by Eric Dina
The 98th Sounds of the Season Concert was an anthem of praise unlike any other. For the second time, Walt Whitman and the Soul Children of Chicago joined the Chicago Staff Band (CSB) in concert. Imagine the magnificent sounds of the Walter Hawkins Gospel Choirs of the 1970s or the Chicago, Georgia or Mississippi Mass Choirs of the 1990s; the lush, in tune traditional three-part harmonies you expect to hear from great gospel music; and mature gospel soloists with just the right amount of inflection. Then, imagine this wonderful sound coming from 36 young people, ages 8 to 18.
Walt Whitman and the Soul Children of Chicago featured eight songs in two sets, one devoted to Christmas. Many songs were arranged or adapted by Dr. Whitman himself (a distinction shared with Dr. Harold Burgmayer for the CSB), including the opener “Lift Him up,” “O give thanks,” and “Jesus is right here.” Their sound was incredible, diction crisp and energy unbelievably high!
The Soul Children managed classic pieces just as well, singing “Carol of the Bells” and “I want to know what love is”—yes, the 1984 hit by Foreigner. Walt put just the right gospel touch on both Handel’s “Joy to the world,” and “O holy night.” Even the Mervyn Warren arrangement “Joyful, joyful” (familiar from Sister Act 2) was given a fresh, appropriate and well-received facelift. Two choir alumni, as well as an extremely talented rhythm section, supported the choir.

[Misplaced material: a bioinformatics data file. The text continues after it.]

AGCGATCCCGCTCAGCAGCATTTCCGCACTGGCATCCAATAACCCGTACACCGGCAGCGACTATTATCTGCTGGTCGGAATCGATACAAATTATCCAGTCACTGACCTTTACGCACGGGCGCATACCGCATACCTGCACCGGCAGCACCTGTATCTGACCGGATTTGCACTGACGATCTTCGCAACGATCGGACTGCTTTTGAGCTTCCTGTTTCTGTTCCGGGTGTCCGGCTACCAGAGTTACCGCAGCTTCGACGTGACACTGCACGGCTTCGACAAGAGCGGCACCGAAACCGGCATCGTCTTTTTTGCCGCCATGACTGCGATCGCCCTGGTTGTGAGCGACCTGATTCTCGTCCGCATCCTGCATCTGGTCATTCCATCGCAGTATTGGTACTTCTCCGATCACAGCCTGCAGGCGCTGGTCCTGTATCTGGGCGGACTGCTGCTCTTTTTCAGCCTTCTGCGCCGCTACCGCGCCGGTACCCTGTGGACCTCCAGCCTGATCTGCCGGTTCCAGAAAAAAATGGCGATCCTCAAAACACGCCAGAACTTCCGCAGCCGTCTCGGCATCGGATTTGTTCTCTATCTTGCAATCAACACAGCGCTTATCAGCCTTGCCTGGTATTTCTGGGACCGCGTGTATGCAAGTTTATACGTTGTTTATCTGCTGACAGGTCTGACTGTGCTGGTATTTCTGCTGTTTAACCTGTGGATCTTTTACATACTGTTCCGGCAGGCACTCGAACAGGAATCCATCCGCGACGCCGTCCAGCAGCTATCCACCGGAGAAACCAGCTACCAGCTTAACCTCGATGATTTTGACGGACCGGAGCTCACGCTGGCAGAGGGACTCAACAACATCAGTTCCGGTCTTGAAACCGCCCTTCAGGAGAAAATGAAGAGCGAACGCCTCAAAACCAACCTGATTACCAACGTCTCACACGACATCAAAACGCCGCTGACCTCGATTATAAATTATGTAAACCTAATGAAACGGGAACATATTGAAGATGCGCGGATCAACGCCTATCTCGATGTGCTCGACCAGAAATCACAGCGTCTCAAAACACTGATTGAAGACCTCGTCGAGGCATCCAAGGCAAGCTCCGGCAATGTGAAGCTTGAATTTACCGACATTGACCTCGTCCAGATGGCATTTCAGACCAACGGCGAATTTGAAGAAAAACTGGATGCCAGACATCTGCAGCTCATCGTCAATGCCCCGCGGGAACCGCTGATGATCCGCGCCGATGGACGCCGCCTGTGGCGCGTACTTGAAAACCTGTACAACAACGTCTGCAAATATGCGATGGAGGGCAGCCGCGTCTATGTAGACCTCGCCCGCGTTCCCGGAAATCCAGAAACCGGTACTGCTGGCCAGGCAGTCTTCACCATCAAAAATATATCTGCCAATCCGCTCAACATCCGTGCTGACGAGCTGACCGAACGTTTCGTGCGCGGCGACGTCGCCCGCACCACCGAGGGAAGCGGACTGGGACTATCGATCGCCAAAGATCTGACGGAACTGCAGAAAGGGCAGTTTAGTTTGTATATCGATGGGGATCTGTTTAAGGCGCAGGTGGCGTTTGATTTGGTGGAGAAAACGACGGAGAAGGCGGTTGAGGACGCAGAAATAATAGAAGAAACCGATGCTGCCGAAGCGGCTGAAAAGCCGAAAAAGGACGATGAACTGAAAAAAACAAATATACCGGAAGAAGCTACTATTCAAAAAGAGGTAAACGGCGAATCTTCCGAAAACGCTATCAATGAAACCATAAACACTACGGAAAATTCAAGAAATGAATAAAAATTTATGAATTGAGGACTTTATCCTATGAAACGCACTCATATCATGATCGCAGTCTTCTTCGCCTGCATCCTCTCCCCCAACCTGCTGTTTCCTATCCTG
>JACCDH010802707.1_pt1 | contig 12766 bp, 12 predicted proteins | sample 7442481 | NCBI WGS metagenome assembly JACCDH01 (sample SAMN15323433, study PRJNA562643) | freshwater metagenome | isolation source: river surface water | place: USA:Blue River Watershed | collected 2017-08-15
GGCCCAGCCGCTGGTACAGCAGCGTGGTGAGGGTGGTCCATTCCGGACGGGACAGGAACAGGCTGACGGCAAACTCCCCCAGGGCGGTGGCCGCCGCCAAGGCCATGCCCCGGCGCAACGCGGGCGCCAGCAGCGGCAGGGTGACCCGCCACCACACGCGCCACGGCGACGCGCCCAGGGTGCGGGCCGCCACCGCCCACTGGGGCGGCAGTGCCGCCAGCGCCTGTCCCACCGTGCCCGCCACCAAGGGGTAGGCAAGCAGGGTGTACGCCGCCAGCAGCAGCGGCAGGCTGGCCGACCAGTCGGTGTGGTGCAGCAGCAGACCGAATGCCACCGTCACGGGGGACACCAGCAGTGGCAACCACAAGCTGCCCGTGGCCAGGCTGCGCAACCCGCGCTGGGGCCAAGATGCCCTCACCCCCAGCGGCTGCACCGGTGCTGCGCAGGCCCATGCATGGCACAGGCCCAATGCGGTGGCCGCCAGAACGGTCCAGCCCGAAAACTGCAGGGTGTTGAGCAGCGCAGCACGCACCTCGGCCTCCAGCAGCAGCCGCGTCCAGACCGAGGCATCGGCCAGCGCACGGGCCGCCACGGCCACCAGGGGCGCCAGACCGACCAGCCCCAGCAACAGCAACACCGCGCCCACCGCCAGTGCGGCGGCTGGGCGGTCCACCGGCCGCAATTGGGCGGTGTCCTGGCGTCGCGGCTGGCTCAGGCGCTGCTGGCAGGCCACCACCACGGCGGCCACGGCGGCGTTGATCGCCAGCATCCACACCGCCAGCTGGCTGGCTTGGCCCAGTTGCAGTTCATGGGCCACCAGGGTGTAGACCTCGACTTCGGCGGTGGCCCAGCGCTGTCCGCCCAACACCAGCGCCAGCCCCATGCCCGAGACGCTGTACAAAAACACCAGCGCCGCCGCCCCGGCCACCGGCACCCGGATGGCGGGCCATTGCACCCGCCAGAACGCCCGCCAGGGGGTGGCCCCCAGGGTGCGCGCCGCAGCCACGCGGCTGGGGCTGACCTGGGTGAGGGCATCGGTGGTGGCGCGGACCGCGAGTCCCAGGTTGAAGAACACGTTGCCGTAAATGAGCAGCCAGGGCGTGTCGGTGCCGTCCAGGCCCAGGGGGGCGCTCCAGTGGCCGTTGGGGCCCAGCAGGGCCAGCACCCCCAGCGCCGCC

The CSB’s contribution to the evening opened with Thy Matchless King, composed by Dr. Joel Collier, a former student of Burgmayer. Joel didn’t pull any punches with plenty of flourishes, double tonguing and high notes for all—a great way to commence the festive evening!
With Bandmaster Burgmayer at the helm of the CSB for the fourth year, the concert featured several instrumental soloists. Zac Smith energetically and cleanly performed Harold’s arrangement of the Kabalevsky Galop on xylophone, and A/Captain Paul Bowyer flawlessly rendered Stephen Bulla’s Eb soprano solo, The Higher Plane, on Eb tuba. Praise also goes to CSB principal cornetist Beth Malovance for her performance of the middle movement of Edward Gregson’s Cornet Concerto, Intermezzo, subtitled “Of more distant memories.” Beth navigated this movement with a dark sound, agile tonguing and warm emotion. The CSB embraced her artistry with their sensitive accompaniment.
Two major contributions by the CSB had classical influences. In A Salvation Waltz, Dudley Bright weaves the overall styles of Johann Strauss and Maurice Ravel with three classic Salvation Army songs: “Love lifted me,” “This one thing I know,” and “Swing wide the door of your heart.” Kevin Norbury’s Rhapsody on a Theme by Purcell was a perfect brass tribute to the theme most notably used in Benjamin Britten’s The Young Person’s Guide to the Orchestra. Both pieces were performed with a robust, balanced sound, technical proficiency and appropriate nuance.
The evening’s third major work, The Dawning by Peter Graham, was preceded by the CSB singing “There will be God,” featuring Jonathon Weller as vocal soloist. Like the inclusion earlier in the program of Sam Creamer’s spectacular hymn setting of Rock of Ages (Wells), hearing the words sung by the CSB reinforced the potency of this Joy Webb song when the band played the middle movement of this sinfonietta. This was the CSB at their best, displaying mastery of the technical passages combined with a fluid musical line, a hallmark of Burgmayer’s musical vision for the band.
The CSB and The Soul Children of Chicago brought the house to their feet when they combined to perform the popular Donny Hathaway and Nadine McKinnor song, “This Christmas,” to conclude a wonderful event.